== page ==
Covid 'tsunami coming': Emergency nurses anxious

Photo: RNZ
Photo: RNZ
An Auckland emergency nurse says overworked nurses fear hospitals aren't ready for the Covid-19 tsunami - and often think about quitting.

Hospital admissions have climbed to 43, and Middlemore Hospital expects to see 20 cases a day through its emergency department next month.

The nurse, who works in one of Auckland's emergency departments (ED), said many of her colleagues finish shifts wondering if they would come back for the next one.

"The nurses are really, really feeling it - feeling really anxious. They feel like there's a tsumani coming. They can see it coming ... and what do they do? Do they run towards it or do they back off?"

Her own ED was often short by three or four nurses, or a couple of health care assistants, a shift, she said.

"On a daily basis we are getting texts to say, 'can you pick up this shift?'. It is becoming a dire situation right now," she said.

It was made worse because staff regularly needed to isolate because they were case contacts, she said.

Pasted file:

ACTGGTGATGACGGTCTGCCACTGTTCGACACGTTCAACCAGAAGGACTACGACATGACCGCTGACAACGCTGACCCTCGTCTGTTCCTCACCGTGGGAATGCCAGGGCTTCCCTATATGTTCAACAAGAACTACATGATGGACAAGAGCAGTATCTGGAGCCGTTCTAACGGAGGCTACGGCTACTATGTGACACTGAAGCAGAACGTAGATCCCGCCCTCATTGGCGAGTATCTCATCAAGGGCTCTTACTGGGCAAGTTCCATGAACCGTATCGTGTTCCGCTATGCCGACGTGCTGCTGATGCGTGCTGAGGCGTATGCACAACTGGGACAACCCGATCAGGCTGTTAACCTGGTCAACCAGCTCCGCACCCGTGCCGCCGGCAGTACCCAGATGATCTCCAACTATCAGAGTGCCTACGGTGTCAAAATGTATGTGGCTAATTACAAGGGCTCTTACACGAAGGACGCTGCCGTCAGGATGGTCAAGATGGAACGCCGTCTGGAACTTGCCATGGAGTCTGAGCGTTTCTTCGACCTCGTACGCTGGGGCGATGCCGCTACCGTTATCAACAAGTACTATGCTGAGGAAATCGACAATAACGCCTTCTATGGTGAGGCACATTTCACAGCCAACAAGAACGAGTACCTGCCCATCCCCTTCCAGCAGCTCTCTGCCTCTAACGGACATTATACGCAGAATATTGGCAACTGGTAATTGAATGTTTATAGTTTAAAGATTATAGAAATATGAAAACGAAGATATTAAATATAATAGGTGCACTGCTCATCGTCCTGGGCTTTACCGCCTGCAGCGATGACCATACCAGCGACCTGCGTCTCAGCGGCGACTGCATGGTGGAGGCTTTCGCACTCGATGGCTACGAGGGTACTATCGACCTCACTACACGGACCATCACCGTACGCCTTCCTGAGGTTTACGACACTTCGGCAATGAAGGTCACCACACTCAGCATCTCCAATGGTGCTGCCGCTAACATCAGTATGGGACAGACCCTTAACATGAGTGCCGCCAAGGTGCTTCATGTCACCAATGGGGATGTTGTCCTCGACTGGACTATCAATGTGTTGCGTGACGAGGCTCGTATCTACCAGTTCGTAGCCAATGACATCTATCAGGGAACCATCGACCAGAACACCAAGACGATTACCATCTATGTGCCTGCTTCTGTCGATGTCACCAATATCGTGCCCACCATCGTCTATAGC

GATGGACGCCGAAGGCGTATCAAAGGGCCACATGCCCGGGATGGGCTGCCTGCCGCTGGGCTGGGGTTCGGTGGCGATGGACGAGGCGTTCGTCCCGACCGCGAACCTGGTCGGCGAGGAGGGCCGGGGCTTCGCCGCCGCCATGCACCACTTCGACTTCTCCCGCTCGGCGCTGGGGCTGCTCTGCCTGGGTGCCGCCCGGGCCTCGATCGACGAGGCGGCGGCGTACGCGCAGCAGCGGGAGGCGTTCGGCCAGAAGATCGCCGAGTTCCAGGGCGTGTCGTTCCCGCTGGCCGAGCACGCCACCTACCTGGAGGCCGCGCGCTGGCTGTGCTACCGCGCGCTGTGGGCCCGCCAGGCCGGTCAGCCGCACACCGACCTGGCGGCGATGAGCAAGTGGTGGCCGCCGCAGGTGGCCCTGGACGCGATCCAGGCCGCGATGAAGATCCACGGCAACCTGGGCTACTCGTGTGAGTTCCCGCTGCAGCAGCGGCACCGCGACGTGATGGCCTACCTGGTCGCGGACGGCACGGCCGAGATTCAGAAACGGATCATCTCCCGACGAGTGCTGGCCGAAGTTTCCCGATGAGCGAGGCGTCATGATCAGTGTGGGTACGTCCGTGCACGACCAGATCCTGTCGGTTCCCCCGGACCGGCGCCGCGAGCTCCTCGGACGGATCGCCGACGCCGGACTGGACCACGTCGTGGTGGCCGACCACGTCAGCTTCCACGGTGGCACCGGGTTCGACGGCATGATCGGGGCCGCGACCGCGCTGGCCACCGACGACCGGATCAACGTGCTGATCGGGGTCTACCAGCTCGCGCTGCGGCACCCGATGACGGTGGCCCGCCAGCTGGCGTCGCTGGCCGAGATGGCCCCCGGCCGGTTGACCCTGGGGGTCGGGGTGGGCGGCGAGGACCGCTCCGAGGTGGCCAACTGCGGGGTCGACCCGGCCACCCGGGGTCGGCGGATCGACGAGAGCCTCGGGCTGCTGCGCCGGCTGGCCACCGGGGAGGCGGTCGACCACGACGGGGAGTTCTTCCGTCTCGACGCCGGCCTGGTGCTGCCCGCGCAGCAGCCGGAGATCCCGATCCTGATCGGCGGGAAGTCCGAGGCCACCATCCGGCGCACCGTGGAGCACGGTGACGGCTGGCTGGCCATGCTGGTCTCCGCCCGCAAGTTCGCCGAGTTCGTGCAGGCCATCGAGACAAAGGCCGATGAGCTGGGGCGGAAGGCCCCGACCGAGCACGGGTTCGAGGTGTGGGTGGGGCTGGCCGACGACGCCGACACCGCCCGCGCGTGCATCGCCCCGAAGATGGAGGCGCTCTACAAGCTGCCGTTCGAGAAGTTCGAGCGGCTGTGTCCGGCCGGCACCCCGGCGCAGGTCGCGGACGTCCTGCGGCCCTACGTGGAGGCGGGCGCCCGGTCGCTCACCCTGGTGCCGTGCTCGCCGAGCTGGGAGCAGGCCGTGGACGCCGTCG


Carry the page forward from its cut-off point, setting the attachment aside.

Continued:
The nurse, a delegate for the Nurses' Organisation, said if they could not staff the shifts, it made for a high pressure day for those left behind, she said.

They tried to stay positive at work, she said.

"But when we go home we think back and we think 'do I have to go in tomorrow? Do I have to face the same old issues I've been facing in the past month, past two months?'," she said.

Several nurses had quit her ED in the past weeks and months, some of them senior, she said.

With already critical nationwide shortages, they were virtually irreplaceable.

The district health boards were doing their best but it was frustrating they had not done more earlier, she said.